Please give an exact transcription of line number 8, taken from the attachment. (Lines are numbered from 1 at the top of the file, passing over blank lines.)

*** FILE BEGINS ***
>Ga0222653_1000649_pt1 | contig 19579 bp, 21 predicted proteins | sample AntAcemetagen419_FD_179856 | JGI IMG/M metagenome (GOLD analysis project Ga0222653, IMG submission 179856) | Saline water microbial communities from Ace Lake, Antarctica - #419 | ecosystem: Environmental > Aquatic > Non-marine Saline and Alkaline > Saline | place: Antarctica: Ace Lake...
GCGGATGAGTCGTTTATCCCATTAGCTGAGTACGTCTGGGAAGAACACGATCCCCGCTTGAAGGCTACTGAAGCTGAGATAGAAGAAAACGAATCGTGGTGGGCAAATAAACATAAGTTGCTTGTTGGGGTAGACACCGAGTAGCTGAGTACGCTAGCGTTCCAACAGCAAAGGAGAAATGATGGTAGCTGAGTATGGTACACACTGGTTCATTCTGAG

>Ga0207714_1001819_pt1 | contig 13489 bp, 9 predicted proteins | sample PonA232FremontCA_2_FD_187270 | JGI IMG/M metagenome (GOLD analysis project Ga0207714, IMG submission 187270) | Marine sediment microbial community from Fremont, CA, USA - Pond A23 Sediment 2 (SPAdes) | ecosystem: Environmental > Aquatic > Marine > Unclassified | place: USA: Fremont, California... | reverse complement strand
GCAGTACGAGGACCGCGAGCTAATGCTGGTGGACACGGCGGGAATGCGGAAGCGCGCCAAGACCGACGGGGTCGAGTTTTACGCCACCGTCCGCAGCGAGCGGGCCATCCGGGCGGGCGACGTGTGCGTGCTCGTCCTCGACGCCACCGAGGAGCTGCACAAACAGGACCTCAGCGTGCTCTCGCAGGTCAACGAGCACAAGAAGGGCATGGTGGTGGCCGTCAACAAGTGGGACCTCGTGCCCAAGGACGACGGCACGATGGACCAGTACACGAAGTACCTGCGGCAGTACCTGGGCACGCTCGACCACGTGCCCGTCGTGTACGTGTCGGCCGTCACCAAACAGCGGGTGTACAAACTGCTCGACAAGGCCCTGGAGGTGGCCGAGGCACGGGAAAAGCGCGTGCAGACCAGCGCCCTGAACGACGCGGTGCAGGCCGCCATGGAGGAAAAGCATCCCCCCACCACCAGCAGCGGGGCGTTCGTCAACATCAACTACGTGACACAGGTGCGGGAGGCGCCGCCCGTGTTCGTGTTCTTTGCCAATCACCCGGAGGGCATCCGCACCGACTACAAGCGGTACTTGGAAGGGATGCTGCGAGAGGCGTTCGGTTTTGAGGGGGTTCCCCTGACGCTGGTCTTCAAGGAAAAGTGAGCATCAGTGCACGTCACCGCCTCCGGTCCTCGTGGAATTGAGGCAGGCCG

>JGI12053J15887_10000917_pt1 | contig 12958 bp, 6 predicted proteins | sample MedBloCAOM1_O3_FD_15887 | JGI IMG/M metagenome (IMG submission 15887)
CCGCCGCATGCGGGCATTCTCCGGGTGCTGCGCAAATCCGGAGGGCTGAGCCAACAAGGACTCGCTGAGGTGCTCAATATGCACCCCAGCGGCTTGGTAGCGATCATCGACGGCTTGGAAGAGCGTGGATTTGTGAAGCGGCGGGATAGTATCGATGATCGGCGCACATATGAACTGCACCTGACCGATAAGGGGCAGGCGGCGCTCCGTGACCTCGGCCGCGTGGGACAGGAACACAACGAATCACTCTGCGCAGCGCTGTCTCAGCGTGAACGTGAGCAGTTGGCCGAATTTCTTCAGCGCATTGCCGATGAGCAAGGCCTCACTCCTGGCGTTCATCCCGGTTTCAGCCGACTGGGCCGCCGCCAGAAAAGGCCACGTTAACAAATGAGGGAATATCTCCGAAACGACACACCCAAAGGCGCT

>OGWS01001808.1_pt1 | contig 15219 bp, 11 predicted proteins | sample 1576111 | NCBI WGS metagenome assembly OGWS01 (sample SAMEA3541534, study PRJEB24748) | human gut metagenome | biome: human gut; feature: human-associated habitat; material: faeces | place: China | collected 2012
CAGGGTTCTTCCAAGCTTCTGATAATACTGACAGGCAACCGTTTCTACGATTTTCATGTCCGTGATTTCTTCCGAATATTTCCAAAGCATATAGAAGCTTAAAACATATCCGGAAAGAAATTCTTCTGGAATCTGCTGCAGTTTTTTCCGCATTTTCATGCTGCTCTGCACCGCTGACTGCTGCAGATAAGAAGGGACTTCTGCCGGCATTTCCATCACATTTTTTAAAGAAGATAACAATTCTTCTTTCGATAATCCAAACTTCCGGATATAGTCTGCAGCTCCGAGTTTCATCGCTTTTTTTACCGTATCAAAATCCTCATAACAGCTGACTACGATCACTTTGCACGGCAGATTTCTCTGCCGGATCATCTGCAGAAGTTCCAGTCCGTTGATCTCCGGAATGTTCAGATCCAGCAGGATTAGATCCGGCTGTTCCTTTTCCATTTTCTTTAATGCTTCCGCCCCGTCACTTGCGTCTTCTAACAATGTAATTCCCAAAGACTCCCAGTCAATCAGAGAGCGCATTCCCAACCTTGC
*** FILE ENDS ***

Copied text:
CAGGGTTCTTCCAAGCTTCTGATAATACTGACAGGCAACCGTTTCTACGATTTTCATGTCCGTGATTTCTTCCGAATATTTCCAAAGCATATAGAAGCTTAAAACATATCCGGAAAGAAATTCTTCTGGAATCTGCTGCAGTTTTTTCCGCATTTTCATGCTGCTCTGCACCGCTGACTGCTGCAGATAAGAAGGGACTTCTGCCGGCATTTCCATCACATTTTTTAAAGAAGATAACAATTCTTCTTTCGATAATCCAAACTTCCGGATATAGTCTGCAGCTCCGAGTTTCATCGCTTTTTTTACCGTATCAAAATCCTCATAACAGCTGACTACGATCACTTTGCACGGCAGATTTCTCTGCCGGATCATCTGCAGAAGTTCCAGTCCGTTGATCTCCGGAATGTTCAGATCCAGCAGGATTAGATCCGGCTGTTCCTTTTCCATTTTCTTTAATGCTTCCGCCCCGTCACTTGCGTCTTCTAACAATGTAATTCCCAAAGACTCCCAGTCAATCAGAGAGCGCATTCCCAACCTTGC